We've had wars that run for decades, a timespan in which it's definitely possible for a company to lose interest (or even cease to operate altogether). Thankfully this doesn't seem to be an issue as long as the company running it uses the open data format as pointed out by magicalist.

Are you seriously taking advantage of this tragedy to bash Google for shutting down Reader? Wow, and I thought the Reader drama couldn't get any lower.

Reader isn't the first project Google (or Google.org) lost interest in or shut down. For me the big eye-opener was their "Project 10 to the 100": they got 150,000 entries for where to focus philanthropic funds, waited a few years with no updates and then donated a total of $10 million to 5 organizations.

Kudos for donating money, but they announced a big contest, got tons of input and made this seem like a big focus, and then when that toy wasn't fun to play with anymore they ignored it for a few years until somebody remembered they had money to give away.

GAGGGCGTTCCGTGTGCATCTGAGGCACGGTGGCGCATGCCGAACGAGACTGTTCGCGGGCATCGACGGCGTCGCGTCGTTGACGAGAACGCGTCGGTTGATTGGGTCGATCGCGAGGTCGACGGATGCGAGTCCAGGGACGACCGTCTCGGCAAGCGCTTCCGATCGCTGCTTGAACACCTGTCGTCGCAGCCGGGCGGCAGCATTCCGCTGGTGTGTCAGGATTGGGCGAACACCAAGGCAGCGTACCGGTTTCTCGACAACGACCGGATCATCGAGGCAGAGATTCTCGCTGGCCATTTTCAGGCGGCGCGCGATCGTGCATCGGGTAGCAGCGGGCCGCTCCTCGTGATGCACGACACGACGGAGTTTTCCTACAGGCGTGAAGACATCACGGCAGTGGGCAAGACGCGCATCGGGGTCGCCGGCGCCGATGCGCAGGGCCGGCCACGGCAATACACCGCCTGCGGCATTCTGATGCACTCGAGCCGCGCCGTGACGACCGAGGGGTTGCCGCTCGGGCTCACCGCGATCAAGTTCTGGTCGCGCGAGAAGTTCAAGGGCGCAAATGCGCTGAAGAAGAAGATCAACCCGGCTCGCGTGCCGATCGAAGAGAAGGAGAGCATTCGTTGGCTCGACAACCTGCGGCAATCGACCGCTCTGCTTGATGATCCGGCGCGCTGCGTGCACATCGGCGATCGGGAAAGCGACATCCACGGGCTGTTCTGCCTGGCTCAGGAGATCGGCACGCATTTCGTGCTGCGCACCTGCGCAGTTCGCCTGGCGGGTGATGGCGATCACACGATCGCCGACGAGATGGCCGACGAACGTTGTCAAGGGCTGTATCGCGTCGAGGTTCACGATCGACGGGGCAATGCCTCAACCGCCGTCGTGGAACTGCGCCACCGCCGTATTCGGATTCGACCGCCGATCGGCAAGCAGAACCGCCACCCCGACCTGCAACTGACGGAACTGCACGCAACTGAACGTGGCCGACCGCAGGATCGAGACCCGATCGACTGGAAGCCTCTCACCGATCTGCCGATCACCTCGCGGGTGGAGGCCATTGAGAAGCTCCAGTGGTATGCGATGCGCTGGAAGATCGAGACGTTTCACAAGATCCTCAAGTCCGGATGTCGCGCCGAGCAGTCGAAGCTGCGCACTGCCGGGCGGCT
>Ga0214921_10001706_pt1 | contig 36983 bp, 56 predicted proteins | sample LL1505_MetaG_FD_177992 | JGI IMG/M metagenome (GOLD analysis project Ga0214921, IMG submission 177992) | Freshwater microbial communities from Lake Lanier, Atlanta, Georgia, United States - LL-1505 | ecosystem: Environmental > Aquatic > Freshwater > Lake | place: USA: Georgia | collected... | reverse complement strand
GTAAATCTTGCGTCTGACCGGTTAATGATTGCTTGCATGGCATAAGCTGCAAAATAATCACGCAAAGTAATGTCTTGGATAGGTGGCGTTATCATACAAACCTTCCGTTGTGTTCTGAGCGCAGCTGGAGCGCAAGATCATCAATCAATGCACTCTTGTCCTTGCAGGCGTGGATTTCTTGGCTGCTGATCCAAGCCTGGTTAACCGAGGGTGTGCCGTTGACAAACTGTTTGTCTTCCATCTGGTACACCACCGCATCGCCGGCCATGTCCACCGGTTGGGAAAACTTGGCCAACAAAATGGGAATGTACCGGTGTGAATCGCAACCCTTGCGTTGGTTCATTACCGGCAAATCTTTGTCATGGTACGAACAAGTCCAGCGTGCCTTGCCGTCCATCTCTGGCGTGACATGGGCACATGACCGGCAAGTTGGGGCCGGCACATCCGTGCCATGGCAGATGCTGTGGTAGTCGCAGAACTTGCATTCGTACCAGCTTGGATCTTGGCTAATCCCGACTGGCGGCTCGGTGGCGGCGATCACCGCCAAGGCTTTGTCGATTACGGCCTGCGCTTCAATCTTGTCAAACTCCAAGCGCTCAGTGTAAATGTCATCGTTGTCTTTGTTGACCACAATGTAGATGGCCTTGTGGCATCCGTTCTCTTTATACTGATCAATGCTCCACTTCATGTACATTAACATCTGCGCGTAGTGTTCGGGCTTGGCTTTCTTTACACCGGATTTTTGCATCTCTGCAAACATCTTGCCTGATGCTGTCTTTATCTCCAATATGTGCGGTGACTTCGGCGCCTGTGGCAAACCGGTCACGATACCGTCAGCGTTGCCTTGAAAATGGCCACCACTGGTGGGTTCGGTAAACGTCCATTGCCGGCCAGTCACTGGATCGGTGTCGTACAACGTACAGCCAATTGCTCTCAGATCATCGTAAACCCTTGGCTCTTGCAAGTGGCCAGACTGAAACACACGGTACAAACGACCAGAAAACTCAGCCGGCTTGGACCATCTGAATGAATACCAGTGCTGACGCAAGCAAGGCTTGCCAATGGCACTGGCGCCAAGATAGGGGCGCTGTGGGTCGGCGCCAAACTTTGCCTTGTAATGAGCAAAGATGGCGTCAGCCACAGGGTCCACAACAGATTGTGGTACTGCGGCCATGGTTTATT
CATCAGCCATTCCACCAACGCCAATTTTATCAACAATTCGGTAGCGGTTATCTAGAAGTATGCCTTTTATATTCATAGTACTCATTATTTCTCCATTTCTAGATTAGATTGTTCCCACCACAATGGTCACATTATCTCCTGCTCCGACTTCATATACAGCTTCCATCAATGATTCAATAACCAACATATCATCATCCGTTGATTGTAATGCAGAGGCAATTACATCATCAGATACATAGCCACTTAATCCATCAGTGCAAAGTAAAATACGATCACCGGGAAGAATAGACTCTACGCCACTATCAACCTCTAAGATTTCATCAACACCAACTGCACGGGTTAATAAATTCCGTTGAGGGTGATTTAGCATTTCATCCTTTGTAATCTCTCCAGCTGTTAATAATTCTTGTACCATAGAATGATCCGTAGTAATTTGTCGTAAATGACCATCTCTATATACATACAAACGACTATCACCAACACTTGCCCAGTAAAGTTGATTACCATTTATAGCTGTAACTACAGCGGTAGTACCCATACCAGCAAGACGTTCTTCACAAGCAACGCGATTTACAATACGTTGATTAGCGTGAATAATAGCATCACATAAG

Because having ads for making funerals less expensive is exactly what I want to see when I'm searching for my loved ones that disappeared during an earthquake.

I'd rather not-for-profits continue disaster relief, like they have been, and the for-profits actively choosing to donate to them.

The link is to google.org, google's not-for-profit arm.

Is there actually a difference between google.com and google.org? I sincerely figured that Google, wanting to not be confused or have their domain offended (whitehouse.com anyone? You couldn't go to that link back in the 90's).

Edit: reading shrikant's response elsewhere, it appears that there is quite a difference. That is very cool, then :)

There are no ads on that page.

Very true; and I trust that Google would have a heart to not do that. At least, I hope they wouldn't. My point was that if a for-profit company enters this space, they need a way to monetize their efforts, and it's a field ripe for exploitation. It's better if a non-profit does this, since their heart is more likely to be in the right place.

From Wikipedia: "Google.org is the charitable arm of Internet search engine company Google.

The organization has committed over $100 million in investments and grants as of May 2010."

As much as I like to rag on Google for their lip-service to "don't be evil", this isn't such a case. I don't think Google.org has a [direct] profit motive.


It's not necessarily fragmentation, Person Finder is designed to federate information from multiple sources so that information isn't fragmented and sources don't get overwhelmed by the load spike.